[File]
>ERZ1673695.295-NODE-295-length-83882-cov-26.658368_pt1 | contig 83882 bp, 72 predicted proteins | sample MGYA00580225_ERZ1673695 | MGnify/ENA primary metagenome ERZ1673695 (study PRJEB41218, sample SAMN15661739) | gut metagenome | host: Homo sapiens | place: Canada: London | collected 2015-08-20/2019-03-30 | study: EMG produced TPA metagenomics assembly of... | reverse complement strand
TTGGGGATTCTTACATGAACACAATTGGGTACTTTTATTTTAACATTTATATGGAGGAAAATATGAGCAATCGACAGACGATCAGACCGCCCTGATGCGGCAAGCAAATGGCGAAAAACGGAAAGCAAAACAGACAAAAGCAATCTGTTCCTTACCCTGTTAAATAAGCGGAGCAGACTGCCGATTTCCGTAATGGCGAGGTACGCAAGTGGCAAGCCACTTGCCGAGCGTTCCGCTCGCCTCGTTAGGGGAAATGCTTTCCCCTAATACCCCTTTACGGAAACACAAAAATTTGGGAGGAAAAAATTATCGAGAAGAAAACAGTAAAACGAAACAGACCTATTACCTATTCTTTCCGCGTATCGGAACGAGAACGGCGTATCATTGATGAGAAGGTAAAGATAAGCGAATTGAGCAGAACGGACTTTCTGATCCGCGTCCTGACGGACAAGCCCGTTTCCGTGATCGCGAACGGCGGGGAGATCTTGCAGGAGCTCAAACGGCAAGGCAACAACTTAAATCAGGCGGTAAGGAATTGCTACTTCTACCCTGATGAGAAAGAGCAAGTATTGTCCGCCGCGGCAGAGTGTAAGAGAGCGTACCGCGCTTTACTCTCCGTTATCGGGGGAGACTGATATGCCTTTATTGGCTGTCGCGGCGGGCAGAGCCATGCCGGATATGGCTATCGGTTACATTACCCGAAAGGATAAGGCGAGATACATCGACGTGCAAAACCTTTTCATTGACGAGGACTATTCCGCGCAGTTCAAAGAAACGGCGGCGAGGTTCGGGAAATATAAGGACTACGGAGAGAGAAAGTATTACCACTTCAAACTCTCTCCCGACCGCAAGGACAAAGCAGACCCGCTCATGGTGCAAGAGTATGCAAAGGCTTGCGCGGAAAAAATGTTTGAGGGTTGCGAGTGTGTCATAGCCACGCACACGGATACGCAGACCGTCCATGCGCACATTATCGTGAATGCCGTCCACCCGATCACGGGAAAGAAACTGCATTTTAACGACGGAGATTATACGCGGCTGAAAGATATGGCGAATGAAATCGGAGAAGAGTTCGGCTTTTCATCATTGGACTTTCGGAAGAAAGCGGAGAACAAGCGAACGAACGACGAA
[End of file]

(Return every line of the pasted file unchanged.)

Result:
>ERZ1673695.295-NODE-295-length-83882-cov-26.658368_pt1 | contig 83882 bp, 72 predicted proteins | sample MGYA00580225_ERZ1673695 | MGnify/ENA primary metagenome ERZ1673695 (study PRJEB41218, sample SAMN15661739) | gut metagenome | host: Homo sapiens | place: Canada: London | collected 2015-08-20/2019-03-30 | study: EMG produced TPA metagenomics assembly of... | reverse complement strand
TTGGGGATTCTTACATGAACACAATTGGGTACTTTTATTTTAACATTTATATGGAGGAAAATATGAGCAATCGACAGACGATCAGACCGCCCTGATGCGGCAAGCAAATGGCGAAAAACGGAAAGCAAAACAGACAAAAGCAATCTGTTCCTTACCCTGTTAAATAAGCGGAGCAGACTGCCGATTTCCGTAATGGCGAGGTACGCAAGTGGCAAGCCACTTGCCGAGCGTTCCGCTCGCCTCGTTAGGGGAAATGCTTTCCCCTAATACCCCTTTACGGAAACACAAAAATTTGGGAGGAAAAAATTATCGAGAAGAAAACAGTAAAACGAAACAGACCTATTACCTATTCTTTCCGCGTATCGGAACGAGAACGGCGTATCATTGATGAGAAGGTAAAGATAAGCGAATTGAGCAGAACGGACTTTCTGATCCGCGTCCTGACGGACAAGCCCGTTTCCGTGATCGCGAACGGCGGGGAGATCTTGCAGGAGCTCAAACGGCAAGGCAACAACTTAAATCAGGCGGTAAGGAATTGCTACTTCTACCCTGATGAGAAAGAGCAAGTATTGTCCGCCGCGGCAGAGTGTAAGAGAGCGTACCGCGCTTTACTCTCCGTTATCGGGGGAGACTGATATGCCTTTATTGGCTGTCGCGGCGGGCAGAGCCATGCCGGATATGGCTATCGGTTACATTACCCGAAAGGATAAGGCGAGATACATCGACGTGCAAAACCTTTTCATTGACGAGGACTATTCCGCGCAGTTCAAAGAAACGGCGGCGAGGTTCGGGAAATATAAGGACTACGGAGAGAGAAAGTATTACCACTTCAAACTCTCTCCCGACCGCAAGGACAAAGCAGACCCGCTCATGGTGCAAGAGTATGCAAAGGCTTGCGCGGAAAAAATGTTTGAGGGTTGCGAGTGTGTCATAGCCACGCACACGGATACGCAGACCGTCCATGCGCACATTATCGTGAATGCCGTCCACCCGATCACGGGAAAGAAACTGCATTTTAACGACGGAGATTATACGCGGCTGAAAGATATGGCGAATGAAATCGGAGAAGAGTTCGGCTTTTCATCATTGGACTTTCGGAAGAAAGCGGAGAACAAGCGAACGAACGACGAA